Finland's Minister of Education Ulf Sundqvist, Danish Minister of Justice Nathalie Lind, Prime Minister of Iceland Geir Hallgrímsson, host of the Prime Ministers meeting Trygve Bratteli, Prime Minister of Norway, and Olaf Palme, Prime Minister of Sweden. Facsimile: Aftenposten 31 January 1975

26 Apr 2024

Oslo 1975: Establish NIB “snarest mulig”!

By Jukka Ahonen, Head of Communications at the Nordic Investment Bank.

It sometimes pays off to take a deeper look into the archives. That’s what I did before our Board meeting in Oslo.

I quickly understood that Norway and Oslo played an important role when the Nordic Investment Bank was established almost 50 years ago.

In January 1975, the prime minister of Norway, Trygve Bratteli, hosted a meeting for his peers from other Nordic countries in Oslo. The establishment of a new institution, NIB, was on the agenda. The idea received support from all countries, and the decision was to start preparations “snarest mulig” (as soon as possible).

An important background for the “urgency” was the oil crisis. Member countries were expected to have significant deficits in their current accounts for years to come. NIB was seen as tool to attract capital for important investment projects.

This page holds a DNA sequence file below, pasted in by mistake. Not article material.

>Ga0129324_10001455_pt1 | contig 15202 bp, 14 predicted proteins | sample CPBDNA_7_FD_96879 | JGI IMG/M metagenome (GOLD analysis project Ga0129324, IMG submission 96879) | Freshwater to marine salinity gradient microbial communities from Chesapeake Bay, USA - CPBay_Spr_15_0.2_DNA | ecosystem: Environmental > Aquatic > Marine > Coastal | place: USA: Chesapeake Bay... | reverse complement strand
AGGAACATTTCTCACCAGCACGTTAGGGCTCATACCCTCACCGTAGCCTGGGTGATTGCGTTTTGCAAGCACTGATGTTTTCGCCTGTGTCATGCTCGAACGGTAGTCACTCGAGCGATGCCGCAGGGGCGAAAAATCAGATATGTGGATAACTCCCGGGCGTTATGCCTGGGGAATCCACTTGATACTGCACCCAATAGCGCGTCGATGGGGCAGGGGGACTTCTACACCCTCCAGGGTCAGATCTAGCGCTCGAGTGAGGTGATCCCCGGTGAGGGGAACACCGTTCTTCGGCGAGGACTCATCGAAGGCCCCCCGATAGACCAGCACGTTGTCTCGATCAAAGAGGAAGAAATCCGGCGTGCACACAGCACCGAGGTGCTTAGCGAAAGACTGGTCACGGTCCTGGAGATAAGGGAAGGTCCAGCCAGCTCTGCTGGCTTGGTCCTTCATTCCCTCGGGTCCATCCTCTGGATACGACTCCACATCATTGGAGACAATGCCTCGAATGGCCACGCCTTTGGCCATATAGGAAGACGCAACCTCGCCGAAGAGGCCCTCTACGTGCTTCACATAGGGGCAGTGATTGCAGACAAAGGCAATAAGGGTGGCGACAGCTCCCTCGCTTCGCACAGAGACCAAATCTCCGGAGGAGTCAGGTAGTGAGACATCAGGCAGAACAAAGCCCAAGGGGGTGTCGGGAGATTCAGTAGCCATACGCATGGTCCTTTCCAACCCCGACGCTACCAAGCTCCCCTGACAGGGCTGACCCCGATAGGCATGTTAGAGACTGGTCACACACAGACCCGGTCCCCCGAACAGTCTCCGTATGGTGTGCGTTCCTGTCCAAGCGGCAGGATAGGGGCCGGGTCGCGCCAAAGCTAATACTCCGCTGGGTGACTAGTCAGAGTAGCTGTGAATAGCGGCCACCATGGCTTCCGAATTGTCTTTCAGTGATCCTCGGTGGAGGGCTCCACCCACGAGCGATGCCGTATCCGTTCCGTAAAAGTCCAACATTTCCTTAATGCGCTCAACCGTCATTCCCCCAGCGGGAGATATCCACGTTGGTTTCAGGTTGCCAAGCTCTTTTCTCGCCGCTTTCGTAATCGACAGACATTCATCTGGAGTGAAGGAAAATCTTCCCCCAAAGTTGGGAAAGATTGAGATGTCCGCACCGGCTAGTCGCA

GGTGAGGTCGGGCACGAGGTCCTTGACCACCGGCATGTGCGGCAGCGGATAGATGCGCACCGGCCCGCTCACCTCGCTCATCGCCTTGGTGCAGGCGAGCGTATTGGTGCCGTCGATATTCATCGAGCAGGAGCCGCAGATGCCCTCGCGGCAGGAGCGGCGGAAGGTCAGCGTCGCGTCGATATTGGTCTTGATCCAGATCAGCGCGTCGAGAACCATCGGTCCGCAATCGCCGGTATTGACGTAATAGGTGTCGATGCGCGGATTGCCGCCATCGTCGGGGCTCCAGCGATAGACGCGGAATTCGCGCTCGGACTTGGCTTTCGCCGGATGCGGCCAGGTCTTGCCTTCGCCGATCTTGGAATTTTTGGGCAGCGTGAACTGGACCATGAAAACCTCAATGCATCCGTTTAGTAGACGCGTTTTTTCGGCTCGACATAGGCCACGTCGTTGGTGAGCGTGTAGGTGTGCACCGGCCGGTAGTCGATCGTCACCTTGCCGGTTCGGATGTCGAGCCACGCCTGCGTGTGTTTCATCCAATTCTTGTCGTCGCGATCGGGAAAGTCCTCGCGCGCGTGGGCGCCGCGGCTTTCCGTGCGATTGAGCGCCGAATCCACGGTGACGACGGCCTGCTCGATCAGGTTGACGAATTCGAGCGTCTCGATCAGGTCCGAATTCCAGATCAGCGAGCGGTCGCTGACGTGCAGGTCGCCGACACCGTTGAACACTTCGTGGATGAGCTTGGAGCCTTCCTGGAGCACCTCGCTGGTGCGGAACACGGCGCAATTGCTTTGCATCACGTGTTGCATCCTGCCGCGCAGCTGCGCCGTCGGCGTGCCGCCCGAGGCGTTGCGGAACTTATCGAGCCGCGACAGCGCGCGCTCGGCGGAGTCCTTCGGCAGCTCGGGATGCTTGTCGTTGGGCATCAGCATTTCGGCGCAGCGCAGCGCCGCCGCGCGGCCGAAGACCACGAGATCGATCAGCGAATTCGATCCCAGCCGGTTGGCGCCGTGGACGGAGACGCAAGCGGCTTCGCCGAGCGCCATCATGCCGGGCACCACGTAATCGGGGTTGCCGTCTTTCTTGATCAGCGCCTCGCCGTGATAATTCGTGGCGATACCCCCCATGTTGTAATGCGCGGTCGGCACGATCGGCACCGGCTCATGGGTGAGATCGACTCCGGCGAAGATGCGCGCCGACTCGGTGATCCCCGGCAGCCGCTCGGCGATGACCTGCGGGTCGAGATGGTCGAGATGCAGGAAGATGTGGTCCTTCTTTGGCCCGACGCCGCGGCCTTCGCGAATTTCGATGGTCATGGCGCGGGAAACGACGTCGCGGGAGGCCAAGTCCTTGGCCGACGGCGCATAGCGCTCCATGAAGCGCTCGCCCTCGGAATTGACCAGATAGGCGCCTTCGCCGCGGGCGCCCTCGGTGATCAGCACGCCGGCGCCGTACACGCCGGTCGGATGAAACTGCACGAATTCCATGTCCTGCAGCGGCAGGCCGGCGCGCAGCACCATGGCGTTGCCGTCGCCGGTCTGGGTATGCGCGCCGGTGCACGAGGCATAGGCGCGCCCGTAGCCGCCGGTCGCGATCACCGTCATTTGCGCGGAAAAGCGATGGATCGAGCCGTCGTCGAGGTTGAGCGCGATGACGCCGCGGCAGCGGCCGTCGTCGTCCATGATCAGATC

However, Norway was in a different position in this case. The country was at the crossroads. Norway had just discovered oil and was expecting a current account surplus in future years. So Oslo saw that NIB could be a vehicle for channelling capital not only from other parts of the world but also to balance flows within the Nordic region.

A working group was established after the prime ministers gave it the green light. Another Norwegian, Hermod Skånland, a Director of Norges Bank, became the group’s chair. He lost no time, delivering a report “snarest mulig” in May. It was then formally proposed to establish the Bank by the Nordic Council of Ministers (in Norwegian), and NIB was finally established in December 1975.

Many key pillars of NIB continue to be based on Hermod Skånland’s work.  His picture hangs on the wall at NIB’s Headquarters. He served as the first chair of the Board of Directors.

Facsimile: Aftenposten

Both Bratteli and Skånland are iconic names in Norwegian political and economic history. It is less known that they were also NIB’s Norwegian founding fathers.

NIB commenced operations in Norway in 1977. The Bank has since provided EUR 12.6 billion (NOK 147.5 billion) to fund more than 370 projects. In recent years, NIB has financed electricity distribution and transmission networks, transport electrification, and renewable energy generation. NIB has also contributed to the development of hydro and wind power projects. In 2024, NIB signed the first InvestEU loan in Norway.

Almost 50 years after the prime ministers’ meeting in Oslo, Norway is again at the crossroads.

Norway’s energy dilemma arises from the contrast between Norway’s reliance on fossil fuels for export revenue and its commitment to renewable energy and environmental sustainability domestically. The challenge is now to recalibrate the economy for the green transition, aiming for a 90 to 95% cut in greenhouse gas emissions from 1990 levels by 2050. NIB will continue to support Norway on this journey.

Jukka Ahonen

Head of Communications at the Nordic Investment Bank